CONTINUED: WHERE IS REES-JONES NOW?
He later claimed his boss had put “intense” pressure on him to remember details from the night his son was killed. In 2000, he published a book called The Bodyguard’s Story: Diana, The Crash, And The Sole Survivor, which earned him a rumoured £1million.
But most of that is said to have been eaten up by legal fees after he was embroiled in a series of lawsuits with Mr al-Fayed in England and France. He had split from his first wife Sue months before the crash. In 2003 he married second wife Ann Scott, a teacher.
Trevor recovered well enough to turn out for a local rugby team in North Wales and set up a business as a security consultant. In 2008, he worked in war-torn Iraq before he was called to give evidence at the inquest, his face still deeply scarred more than a decade on.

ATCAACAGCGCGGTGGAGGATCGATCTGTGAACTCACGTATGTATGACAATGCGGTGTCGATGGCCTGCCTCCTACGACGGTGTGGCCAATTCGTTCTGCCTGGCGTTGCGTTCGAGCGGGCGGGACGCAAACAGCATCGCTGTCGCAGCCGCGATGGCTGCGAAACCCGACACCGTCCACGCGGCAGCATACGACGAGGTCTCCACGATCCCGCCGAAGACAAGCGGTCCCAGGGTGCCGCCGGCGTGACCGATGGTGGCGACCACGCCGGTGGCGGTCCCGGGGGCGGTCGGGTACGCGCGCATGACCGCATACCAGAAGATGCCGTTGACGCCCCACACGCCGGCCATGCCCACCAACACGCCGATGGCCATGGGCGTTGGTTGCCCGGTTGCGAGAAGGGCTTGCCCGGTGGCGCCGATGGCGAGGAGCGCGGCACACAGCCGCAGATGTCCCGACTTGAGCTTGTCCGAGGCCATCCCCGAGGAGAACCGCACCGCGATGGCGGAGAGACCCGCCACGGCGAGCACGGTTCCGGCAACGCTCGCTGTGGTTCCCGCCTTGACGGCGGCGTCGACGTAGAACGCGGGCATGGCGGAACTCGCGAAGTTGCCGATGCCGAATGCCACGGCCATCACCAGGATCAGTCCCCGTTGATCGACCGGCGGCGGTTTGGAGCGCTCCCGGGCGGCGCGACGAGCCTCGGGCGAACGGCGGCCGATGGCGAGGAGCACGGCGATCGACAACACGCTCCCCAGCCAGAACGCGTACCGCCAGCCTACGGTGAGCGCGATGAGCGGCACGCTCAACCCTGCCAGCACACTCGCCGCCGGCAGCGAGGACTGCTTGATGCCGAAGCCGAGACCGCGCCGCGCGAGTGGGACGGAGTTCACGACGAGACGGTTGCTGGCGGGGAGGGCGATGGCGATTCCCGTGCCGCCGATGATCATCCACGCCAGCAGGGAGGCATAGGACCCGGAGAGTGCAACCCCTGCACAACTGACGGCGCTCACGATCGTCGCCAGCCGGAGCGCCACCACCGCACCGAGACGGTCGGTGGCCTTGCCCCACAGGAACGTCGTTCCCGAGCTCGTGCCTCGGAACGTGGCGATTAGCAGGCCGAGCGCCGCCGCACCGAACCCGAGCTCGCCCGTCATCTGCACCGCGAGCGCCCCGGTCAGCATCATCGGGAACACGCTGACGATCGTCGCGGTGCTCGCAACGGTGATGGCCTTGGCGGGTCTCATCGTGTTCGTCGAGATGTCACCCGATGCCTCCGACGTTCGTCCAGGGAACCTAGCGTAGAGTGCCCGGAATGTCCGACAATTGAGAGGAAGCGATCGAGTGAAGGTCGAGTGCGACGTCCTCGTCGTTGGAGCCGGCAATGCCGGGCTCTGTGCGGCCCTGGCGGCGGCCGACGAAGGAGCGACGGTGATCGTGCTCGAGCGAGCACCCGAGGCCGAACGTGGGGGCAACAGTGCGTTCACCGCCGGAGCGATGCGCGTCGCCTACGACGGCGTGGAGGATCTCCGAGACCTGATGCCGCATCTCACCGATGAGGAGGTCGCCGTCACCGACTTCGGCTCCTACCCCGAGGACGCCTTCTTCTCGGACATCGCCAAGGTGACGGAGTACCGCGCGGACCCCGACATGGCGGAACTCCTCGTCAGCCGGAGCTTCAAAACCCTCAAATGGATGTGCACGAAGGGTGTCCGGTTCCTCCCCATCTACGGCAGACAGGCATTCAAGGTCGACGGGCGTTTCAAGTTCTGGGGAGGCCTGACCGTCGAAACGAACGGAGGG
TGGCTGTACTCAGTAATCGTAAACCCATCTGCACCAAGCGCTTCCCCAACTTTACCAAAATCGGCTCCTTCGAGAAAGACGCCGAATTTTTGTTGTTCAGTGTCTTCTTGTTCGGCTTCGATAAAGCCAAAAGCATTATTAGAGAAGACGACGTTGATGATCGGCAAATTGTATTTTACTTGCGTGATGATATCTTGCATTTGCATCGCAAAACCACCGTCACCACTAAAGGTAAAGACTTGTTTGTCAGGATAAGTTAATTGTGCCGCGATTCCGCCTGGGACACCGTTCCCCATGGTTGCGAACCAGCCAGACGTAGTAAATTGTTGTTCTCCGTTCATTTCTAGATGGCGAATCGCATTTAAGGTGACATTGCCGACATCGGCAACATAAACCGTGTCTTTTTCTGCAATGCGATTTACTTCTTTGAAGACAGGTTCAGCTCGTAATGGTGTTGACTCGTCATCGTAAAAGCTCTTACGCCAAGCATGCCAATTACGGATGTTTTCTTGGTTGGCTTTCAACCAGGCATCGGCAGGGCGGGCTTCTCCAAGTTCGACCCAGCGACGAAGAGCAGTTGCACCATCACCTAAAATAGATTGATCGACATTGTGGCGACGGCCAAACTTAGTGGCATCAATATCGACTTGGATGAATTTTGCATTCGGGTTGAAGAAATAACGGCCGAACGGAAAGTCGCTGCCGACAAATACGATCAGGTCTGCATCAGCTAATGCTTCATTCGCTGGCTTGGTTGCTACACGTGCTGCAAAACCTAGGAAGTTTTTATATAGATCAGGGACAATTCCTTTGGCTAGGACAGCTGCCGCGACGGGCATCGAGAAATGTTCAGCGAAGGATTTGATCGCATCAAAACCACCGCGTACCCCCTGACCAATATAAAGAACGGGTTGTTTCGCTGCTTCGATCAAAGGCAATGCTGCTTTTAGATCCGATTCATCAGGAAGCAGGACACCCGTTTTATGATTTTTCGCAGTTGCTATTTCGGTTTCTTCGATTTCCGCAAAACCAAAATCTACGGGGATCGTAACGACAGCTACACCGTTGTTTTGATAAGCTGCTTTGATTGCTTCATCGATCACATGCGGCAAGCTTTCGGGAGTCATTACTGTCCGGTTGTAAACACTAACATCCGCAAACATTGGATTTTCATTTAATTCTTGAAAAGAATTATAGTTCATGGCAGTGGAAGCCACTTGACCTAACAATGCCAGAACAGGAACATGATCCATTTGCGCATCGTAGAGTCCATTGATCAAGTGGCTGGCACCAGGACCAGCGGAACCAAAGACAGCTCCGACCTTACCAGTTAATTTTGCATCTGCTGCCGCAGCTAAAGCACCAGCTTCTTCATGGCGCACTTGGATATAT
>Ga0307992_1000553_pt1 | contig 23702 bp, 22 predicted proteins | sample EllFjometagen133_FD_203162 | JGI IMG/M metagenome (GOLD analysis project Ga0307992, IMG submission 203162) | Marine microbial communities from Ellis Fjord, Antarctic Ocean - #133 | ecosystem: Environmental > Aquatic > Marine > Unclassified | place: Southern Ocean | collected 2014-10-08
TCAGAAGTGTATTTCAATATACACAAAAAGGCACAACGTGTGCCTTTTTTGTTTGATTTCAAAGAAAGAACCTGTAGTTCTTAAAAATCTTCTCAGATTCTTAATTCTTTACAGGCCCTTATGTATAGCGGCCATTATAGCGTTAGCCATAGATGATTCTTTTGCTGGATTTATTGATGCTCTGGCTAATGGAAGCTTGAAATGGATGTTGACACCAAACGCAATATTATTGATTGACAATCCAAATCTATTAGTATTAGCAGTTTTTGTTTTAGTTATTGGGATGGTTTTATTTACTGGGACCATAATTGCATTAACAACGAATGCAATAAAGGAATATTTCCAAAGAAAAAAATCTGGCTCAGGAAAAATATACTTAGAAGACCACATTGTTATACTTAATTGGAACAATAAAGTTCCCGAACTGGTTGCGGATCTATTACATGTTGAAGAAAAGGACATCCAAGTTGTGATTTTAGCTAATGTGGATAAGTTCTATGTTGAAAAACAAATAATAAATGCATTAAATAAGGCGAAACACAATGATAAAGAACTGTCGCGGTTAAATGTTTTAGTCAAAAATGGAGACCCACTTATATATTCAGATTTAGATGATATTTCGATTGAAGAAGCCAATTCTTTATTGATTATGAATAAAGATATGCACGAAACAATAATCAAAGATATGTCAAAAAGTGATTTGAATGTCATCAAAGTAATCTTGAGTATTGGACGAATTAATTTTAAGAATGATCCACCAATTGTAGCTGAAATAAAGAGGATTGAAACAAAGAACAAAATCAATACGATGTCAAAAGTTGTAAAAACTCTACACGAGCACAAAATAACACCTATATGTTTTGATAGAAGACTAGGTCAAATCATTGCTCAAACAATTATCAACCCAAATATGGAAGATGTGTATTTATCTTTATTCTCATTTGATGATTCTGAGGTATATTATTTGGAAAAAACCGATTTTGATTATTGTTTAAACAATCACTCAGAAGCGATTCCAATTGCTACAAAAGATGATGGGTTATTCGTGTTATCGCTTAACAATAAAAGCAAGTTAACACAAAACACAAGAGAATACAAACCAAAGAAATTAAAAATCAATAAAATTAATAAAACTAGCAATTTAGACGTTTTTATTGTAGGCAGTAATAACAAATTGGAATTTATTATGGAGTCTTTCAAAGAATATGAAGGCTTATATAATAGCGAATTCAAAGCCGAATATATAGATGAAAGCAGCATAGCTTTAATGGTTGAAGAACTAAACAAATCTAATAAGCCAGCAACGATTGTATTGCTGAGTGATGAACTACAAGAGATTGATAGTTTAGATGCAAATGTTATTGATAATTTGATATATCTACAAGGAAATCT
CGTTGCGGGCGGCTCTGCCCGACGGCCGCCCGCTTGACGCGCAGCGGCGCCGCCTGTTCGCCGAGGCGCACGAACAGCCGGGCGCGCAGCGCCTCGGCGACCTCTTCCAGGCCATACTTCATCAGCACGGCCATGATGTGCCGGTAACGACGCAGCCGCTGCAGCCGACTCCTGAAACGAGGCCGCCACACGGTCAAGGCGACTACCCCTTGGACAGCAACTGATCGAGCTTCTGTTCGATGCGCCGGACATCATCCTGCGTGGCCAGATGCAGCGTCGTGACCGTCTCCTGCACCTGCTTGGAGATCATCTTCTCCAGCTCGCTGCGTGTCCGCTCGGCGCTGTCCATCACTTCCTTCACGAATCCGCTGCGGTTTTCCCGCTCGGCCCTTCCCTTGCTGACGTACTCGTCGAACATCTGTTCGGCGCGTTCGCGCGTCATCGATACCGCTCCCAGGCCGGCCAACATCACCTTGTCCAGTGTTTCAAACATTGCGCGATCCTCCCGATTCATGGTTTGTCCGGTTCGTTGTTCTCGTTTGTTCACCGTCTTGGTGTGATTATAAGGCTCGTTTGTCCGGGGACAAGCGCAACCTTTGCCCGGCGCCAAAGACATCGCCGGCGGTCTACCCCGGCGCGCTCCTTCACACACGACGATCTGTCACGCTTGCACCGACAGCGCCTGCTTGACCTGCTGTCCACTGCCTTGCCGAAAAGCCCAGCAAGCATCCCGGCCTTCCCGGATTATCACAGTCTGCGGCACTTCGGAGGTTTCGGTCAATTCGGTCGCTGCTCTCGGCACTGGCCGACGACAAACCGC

He told the coroner he had vague memories of a motorbike alongside the vehicle, and a woman’s voice calling out “Dodi” but he was not sure if they were real memories.
He also denied claims by Mr al-Fayed that he was part of a cover up after Diana and Dodi were killed by MI6 on the orders of Prince Philip. Trevor said: “I am not part of a conspiracy to suppress the truth at all. All I have ever done is give the truth as I see it.” In 2016, Diana’s former police protection officer Ken Wharfe blamed Trevor for letting the princess get into the Mercedes.
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